11. MP, a couple of thoughts on your post:

    The Ninth Amendment, obviously, was enacted before the 14th. Prior to the Civil War amendments, the Constitution was solely intended to set out the relationship between the feds and the states, with a secondary relationship between the feds and individual citizens, though I don’t think the founders envisioned, with limited federal power, that there would be much of a direct relationship in that way. The federal govt. was only intended to act as an arbiter between the states, and to take on a few specific powers that the states had delegated to it.

    As such, you can see how the 9th/10th Amends. work together in the original constitutional framework. Like I said, it’s not even that difficult. The Federalists believed so strongly in the structural Constitution that they didn’t even think something like the 9th/10th (or the Bill of Rights as a whole) were necessary, since they felt limited federal power was implicit in the Constitution. The Anti-Federalists insisted on a more explicit guarantee, however, hence the Bill of Rights.

    However, you are correct in that the states come into the picture with the Tenth Amendment. The Ninth dealt with Natural Rights, the Tenth with the Sovereign Powers of the states. States don’t have ‘rights’, they have ‘powers’, some of which they delegated to the feds in 1787. Since they deal with a rights/powers dichotomy, it’s not difficult to see how they function together in limiting the feds.

    The Borkian view of the Ninth as excess verbiage equally applies to the Tenth, since both could be viewed as nothing more than restatements of the limited and enumerated powers of the federal government. But they do have a function–as an interpretational guide, not unlike a definitional section in a statute.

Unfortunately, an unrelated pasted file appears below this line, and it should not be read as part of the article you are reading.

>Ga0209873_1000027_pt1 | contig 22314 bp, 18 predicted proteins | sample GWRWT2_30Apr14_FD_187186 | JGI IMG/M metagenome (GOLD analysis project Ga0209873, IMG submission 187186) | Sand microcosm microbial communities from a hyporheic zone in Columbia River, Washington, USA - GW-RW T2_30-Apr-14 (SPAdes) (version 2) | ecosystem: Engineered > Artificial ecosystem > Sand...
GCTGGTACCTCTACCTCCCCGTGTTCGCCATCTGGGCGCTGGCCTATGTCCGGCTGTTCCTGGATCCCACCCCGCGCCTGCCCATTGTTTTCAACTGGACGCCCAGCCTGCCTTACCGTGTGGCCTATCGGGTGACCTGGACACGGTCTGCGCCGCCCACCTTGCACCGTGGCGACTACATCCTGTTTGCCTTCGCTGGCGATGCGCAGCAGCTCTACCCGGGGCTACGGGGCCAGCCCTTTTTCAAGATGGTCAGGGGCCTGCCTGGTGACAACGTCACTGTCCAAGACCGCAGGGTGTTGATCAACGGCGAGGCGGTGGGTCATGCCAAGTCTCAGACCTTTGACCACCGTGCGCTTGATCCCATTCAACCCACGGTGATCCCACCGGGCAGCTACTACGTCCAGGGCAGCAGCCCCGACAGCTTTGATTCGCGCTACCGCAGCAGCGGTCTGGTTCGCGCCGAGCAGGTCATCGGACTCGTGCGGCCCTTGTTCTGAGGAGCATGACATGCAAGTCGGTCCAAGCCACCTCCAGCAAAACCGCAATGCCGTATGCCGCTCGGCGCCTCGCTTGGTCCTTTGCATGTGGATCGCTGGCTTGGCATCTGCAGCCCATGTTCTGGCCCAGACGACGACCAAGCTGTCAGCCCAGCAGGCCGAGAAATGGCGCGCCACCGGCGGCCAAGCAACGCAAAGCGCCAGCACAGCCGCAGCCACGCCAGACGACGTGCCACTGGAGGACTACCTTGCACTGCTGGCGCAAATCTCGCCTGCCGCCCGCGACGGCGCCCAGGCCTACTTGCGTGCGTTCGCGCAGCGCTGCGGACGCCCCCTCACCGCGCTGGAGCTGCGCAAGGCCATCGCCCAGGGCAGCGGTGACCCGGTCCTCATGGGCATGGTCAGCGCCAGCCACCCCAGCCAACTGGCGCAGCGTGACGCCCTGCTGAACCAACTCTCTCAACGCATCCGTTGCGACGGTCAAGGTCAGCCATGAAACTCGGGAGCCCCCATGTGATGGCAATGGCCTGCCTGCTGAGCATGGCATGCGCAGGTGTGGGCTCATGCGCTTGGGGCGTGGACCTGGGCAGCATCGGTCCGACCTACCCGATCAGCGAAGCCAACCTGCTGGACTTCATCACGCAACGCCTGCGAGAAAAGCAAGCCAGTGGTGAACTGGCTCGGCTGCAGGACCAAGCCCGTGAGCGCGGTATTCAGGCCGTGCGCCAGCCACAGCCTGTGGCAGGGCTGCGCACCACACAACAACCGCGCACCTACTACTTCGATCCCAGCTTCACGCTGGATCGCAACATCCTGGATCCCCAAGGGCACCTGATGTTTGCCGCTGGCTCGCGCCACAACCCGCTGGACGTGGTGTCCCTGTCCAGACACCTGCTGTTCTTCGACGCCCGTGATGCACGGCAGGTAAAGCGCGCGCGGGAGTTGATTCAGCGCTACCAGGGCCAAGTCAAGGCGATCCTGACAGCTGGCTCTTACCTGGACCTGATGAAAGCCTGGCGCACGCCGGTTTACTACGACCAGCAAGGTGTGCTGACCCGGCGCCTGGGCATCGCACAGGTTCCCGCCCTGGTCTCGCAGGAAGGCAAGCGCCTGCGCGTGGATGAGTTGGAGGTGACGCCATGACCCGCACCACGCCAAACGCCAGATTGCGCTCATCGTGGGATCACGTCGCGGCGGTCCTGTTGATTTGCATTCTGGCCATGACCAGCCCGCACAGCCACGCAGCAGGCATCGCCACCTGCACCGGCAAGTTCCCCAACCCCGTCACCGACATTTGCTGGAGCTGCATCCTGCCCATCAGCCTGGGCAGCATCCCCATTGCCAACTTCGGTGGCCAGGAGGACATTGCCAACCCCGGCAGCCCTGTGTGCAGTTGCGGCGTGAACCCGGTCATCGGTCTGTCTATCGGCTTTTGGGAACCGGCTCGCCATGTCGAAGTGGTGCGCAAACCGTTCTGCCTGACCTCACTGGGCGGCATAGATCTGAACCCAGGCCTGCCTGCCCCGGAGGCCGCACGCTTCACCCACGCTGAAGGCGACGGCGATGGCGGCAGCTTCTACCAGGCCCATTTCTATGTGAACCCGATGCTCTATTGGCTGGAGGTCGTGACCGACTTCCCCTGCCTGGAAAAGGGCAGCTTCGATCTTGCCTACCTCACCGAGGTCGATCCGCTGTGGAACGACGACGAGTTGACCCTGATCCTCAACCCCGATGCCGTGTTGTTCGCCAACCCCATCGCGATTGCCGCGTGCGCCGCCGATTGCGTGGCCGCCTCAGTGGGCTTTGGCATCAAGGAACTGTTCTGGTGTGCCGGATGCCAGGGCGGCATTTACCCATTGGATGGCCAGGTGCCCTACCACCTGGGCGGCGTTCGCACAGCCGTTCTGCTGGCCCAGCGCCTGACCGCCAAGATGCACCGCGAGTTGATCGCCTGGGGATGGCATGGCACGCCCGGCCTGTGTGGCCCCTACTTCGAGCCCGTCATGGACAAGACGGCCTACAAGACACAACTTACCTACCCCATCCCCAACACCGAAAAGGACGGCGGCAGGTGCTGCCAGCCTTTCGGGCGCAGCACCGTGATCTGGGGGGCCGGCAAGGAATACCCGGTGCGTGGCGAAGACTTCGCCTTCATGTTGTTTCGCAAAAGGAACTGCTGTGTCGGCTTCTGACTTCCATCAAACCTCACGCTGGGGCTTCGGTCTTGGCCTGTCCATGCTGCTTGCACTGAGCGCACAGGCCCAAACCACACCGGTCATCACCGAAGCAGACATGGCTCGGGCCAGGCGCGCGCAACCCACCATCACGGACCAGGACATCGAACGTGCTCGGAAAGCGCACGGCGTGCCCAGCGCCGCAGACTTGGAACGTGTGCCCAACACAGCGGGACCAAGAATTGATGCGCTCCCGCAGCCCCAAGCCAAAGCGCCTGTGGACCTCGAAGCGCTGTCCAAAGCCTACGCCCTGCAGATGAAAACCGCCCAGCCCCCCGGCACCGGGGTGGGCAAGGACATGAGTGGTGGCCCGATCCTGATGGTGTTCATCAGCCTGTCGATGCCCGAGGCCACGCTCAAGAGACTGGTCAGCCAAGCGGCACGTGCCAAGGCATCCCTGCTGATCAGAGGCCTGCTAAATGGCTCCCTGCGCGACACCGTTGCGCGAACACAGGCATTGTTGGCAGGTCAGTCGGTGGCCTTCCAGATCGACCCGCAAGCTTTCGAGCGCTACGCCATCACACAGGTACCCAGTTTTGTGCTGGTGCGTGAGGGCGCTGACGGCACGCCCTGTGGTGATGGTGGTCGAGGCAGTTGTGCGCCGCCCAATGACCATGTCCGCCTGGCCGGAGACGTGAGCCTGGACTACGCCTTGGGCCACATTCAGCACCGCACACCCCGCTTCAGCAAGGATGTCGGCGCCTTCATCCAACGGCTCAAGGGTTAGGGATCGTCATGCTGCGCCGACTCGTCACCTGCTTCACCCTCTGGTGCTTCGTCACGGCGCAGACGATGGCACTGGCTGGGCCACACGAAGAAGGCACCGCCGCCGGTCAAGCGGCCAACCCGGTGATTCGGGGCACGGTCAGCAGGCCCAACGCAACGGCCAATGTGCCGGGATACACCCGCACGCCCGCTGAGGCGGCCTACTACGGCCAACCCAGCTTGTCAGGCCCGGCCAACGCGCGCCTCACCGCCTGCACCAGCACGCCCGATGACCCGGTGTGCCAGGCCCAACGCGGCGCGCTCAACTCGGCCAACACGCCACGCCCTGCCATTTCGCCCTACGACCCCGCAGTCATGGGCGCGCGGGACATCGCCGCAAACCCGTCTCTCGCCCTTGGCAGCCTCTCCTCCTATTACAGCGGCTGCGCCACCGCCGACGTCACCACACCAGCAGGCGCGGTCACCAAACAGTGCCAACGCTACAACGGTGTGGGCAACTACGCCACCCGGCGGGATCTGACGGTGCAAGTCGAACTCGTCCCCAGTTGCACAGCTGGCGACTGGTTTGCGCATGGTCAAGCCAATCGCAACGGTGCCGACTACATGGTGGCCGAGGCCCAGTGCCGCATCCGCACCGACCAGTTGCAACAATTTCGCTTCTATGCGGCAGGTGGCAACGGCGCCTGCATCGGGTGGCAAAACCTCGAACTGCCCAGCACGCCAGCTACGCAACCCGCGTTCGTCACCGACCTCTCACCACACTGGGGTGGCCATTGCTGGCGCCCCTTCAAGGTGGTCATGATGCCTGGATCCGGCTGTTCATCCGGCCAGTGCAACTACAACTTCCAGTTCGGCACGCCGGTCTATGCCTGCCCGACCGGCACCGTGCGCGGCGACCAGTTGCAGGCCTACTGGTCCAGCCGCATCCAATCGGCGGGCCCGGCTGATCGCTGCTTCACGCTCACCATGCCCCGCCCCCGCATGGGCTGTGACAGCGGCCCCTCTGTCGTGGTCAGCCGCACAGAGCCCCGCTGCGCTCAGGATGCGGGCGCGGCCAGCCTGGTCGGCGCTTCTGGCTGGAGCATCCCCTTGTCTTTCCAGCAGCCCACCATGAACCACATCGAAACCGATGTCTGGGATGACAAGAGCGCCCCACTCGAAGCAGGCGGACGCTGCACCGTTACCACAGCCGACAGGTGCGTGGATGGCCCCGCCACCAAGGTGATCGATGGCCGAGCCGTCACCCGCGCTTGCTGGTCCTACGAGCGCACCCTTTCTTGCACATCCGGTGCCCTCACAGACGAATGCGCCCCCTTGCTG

I don’t see how the Incorporation Doctrine alters that interpretation. While the 14th did screw up the original constitutional scheme by converting the Constitution into a tool to directly regulate the state governments, it does not actually change the balance of power between the feds and the states, nor the ability of the feds to restrict the natural rights of the people. The states have the same sovereign powers they had in 1859–they simply may not exercise them in a manner that violates the 13-15th Amends., or by incorporation parts of the Bill of Rights. That is a totally different subject than the Ninth Amendment, since I don’t recall the Ninth being part of the ‘bundle’ included in the Incorp. Doct.

  12. why didn’t the drafters say “rights” instead of “privileges and immunities”?

    Immunity and right mean the same thing.

  13. I’ve always believed that the 9th and 10th were intended to be read together as a sort of “interpretational guide” to the rest of the Constitution. In other words, they don’t recognize any additional rights of the people or states, nor do they emanate penumbras of any sort.

    I’d recommend Randy Barnett’s take, it’s very persuasive.

  14. Whatever the theory on natural rights, I think the practical upshot of the 9th is that the presumption is always that the citizens are to be left alone, and the only exceptions are enumerated powers.

    And yeah, I know, there’s a big conceptual difference between enumerated powers and natural rights, but I’m interested in the practical upshot of it all. And I’m pretty satisfied with an interpretation that says the people have to be left alone to do their thing unless the feds are exercising an explicitly enumerated right.

    Of course, if we want to get even more practical, the biggest problem facing us is that the 9th is largely ignored: No natural rights, no presumption of liberty, no notion of enumerated powers. Rather, the presumption is that the Commerce Clause is a blank check.